“I believe in a responsibility to bear witness,
to leave visual record, for generations to come.
These pictures are my account.
These faces are my memories.
Some are personal.
Many bestow trust.
Each tells a story,
if you take time to read.”
Just Real Pictures
What does this mean? Simplistically, the art in the photograph takes place between the mind and the camera’s shutter release. This is to say, the mind and finger are inextricably engaged. Capturing the image requires seeing, hearing, anticipating, and, quite often, waiting. It’s a game of timing while balancing coordination and serendipity with experience when working live, in real time, in the field.
A natural look and approach is the goal. This is the “real” in Just Real Pictures. Considering the amount of art direction, artificial light, and client needs determines image “realness.”
Admittedly, given the range of today’s computer capabilities that encourage creating, in effect, collages or composites, these terms may be a limiting decree. Therefore, for the sake of this page, I am speaking specifically to those still images created as the shutter is released beyond the closed walls of the tethered studio and in the wilds of corporate cityscapes, within stone huts, synagogues, mosques, rain forests or rodeos. My subjects are people on location, usually in their native environs, and my style employs minimal interference. Deployed is intuition and personal vision. If necessary, artificial strobes are used subtly and sparingly while making the most of all the natural light I am afforded at any given time. It is commonly called Reportage.
To say this approach is liberating is an understatement—narrow as it may be. During an assignment I can fly to Portland or San Francisco in a day, shoot perhaps 12 environments, and be back in Seattle that evening. Quite often images are edited and viewed before disembarking the plane.
A photograph that stands on its own has always been the goal. Like most of us in our work we strive to stand on our own, to make a mark and leave an imprint for those happening along our trail.
And, like pictures, we sometimes fall short. Sometimes the image lacks luster and fails in the end to communicate a common path or shared—or unshared—view.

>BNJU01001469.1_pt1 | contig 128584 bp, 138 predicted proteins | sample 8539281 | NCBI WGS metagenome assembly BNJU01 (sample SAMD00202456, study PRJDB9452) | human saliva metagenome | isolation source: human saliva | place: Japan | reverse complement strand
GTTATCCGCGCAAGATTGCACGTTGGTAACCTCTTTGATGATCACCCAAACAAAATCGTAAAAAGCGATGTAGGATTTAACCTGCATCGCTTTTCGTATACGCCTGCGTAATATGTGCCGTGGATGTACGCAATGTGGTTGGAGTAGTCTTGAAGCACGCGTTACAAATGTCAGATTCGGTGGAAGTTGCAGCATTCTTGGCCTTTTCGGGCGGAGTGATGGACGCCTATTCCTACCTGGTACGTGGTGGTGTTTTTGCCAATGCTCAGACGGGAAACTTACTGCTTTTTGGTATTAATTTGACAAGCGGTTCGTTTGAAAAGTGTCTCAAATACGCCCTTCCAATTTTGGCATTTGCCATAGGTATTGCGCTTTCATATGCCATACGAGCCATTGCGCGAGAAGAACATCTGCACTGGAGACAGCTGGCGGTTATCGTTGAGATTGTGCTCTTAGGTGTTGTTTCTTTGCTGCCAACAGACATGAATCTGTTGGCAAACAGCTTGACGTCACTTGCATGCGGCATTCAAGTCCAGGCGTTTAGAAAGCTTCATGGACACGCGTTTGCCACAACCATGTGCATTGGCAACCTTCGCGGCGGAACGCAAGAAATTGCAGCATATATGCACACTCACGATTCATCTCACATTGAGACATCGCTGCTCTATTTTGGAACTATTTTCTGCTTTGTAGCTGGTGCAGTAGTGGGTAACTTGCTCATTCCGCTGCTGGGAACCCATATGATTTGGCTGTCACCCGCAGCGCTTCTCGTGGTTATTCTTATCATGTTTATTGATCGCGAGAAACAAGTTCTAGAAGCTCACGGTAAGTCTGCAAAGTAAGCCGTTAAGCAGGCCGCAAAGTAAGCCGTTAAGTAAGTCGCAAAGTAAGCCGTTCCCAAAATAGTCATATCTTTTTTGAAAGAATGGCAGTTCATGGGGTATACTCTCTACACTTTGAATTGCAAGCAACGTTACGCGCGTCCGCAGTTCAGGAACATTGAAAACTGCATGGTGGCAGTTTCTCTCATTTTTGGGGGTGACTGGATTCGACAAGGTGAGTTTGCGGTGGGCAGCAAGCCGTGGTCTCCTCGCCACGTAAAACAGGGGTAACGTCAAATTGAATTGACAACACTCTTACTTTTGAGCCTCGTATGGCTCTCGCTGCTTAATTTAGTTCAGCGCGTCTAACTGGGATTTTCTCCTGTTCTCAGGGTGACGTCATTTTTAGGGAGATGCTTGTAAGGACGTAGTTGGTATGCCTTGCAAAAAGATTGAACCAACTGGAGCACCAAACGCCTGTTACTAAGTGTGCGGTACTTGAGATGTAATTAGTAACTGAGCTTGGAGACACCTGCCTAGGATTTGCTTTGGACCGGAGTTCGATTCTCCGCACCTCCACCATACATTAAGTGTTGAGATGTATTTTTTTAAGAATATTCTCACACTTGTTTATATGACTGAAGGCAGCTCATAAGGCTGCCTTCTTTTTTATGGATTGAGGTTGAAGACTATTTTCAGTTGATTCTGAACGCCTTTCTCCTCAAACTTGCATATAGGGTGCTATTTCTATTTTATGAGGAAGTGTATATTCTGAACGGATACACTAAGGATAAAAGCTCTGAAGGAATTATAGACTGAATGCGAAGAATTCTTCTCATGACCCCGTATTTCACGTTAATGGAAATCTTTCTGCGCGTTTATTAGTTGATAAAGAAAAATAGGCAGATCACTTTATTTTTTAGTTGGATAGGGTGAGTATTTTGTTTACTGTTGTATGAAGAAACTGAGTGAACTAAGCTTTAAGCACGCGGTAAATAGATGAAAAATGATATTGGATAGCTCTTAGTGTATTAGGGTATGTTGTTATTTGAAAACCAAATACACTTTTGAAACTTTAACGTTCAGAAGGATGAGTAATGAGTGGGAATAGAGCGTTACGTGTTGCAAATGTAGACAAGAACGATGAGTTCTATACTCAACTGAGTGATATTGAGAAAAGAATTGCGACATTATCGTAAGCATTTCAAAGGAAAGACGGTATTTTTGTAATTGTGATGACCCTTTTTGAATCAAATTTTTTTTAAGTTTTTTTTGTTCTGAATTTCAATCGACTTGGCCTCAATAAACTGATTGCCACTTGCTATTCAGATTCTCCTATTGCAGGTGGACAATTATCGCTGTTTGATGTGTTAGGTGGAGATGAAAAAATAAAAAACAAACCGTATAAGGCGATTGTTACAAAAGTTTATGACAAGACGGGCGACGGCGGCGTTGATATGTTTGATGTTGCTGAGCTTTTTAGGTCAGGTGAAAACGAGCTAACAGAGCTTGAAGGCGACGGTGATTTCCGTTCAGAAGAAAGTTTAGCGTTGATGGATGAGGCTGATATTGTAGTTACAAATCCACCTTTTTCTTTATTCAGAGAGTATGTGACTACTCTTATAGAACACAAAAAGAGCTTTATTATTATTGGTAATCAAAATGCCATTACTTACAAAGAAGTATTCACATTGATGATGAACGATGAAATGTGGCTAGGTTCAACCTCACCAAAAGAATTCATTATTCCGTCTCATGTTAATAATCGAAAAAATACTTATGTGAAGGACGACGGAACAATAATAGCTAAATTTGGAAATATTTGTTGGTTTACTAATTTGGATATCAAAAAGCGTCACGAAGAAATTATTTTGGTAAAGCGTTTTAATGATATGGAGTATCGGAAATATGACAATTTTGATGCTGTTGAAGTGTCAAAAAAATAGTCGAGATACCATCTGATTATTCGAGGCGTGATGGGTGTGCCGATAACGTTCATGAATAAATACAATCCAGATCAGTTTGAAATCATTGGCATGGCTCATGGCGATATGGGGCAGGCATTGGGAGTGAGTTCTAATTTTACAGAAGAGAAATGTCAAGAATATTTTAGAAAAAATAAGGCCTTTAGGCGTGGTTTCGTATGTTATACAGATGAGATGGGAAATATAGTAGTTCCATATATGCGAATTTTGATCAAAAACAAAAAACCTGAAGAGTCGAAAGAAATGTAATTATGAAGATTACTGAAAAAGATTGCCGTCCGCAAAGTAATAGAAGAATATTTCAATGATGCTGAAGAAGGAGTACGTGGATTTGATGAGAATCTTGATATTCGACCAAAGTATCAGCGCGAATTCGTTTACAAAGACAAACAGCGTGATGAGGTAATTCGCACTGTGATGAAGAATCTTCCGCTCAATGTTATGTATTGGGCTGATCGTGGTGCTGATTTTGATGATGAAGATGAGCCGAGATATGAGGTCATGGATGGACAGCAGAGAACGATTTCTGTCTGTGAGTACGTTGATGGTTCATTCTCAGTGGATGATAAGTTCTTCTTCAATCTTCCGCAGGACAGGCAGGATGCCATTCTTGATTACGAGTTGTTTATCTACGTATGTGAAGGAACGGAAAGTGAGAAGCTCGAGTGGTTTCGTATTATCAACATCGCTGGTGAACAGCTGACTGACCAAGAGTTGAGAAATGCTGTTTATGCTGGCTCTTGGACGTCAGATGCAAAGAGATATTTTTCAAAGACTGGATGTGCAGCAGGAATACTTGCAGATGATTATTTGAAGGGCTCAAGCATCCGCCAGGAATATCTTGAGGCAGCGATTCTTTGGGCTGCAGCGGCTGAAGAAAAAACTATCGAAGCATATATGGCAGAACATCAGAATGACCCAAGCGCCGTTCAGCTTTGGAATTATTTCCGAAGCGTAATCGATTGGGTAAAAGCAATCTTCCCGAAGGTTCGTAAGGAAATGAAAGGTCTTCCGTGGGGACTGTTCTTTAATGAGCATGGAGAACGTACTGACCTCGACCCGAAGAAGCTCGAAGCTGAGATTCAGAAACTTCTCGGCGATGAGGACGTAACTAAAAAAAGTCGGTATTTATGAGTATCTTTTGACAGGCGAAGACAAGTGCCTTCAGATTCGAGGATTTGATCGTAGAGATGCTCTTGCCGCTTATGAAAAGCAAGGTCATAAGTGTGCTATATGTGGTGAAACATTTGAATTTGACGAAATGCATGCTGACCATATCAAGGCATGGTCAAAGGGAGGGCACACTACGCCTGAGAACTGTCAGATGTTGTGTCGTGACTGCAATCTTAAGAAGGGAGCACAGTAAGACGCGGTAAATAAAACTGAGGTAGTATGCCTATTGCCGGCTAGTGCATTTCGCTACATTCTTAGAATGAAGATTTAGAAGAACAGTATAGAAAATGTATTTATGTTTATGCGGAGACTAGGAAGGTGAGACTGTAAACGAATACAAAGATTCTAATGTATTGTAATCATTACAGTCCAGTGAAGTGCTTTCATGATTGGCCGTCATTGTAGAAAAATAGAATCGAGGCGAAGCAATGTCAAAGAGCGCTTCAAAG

To be clear, successful images to me must first have content. If part of a larger narrative they must work together to convey a feeling, a mood or a message, whether it’s coldness, brightness, sadness, or happiness, through the use of light, juxtaposition, framing, and various other design elements and composition. The goal of the photographer may or may not be to elicit a response at some level, to move the memory or the mind into action—or inaction. But the subject matter is hopefully interesting and approached thoughtfully, and the resulting photograph works to illuminate, capture, enhance, or reveal this interest. Of course, what is of interest to me may be tedious to others. Art is subjective. My job quite often is to make the mundane jump to life, the ordinary—extraordinary! The approach is both open-minded and deliberate underwritten by experience and always research.
A Note on Hiring: Experience Pays
Standing out in a glutted field is the consummate challenge for today’s photographer. Never has there been so much available talent. What can you do but celebrate and embrace all the creativity and wonderful minds at work in the field.
Hopefully this challenge makes the veterans just that much better. They have not just experience, but a range of experiences—including mistakes—to bring to the table. When I hire journeymen in their specialized fields, I don’t mind paying for experience and the peace of mind of knowing the work is fully guaranteed and done right the first time. In my work I stand by this challenge. Quite often in photography one has only moments.
In this century time has become our obsession. Regardless of whether you’re spending time behind the computer or the camera—it’s time. The question has become where does the photographer want to spend the time? Or, if you’re buying photography services, where do you want to spend your budget. Either way—time costs.
Paying for experience then is saving time. I went into photography 20 years ago as a photojournalist first. I came to the computer second. As technology evolved my Mac became an extension of my camera. Today it’s difficult to imagine functioning without a laptop as it is my darkroom, my Lightroom, my print room, and my library. It’s more than what the traditional darkroom could ever be. But a price has been paid for the sake of immediacy.
Capturing the image has almost taken a back seat to “Post.” That is, Post Production—what possibilities exist beyond the captured image. How can software refine, define, or further blur the lines between what the photographer saw and what the computer designers envision, which can also be great?
Now digital imagery is a commodity available in the click of a mouse. From cell phones to (my) iphones to video cameras, digital images are omnipresent. And, like the words on this page, the image can be altered to make up for all that was not a part of the photographer’s original intent.
My point is too many photographs today fall into the hands of expert technicians who, in brief, on an hourly basis, make up on the computer for what fell short in the camera. It has become the acceptable way. EVERY WEEK I hear the phrase, “There’s always photoshop!” This is like saying, “There’s always a gift card” when you can’t take time to buy a gift.
All to say the digital world is truly amazing, and I embrace most changes, but it can’t make up for the trained eye honed by years of tenacity and life experience.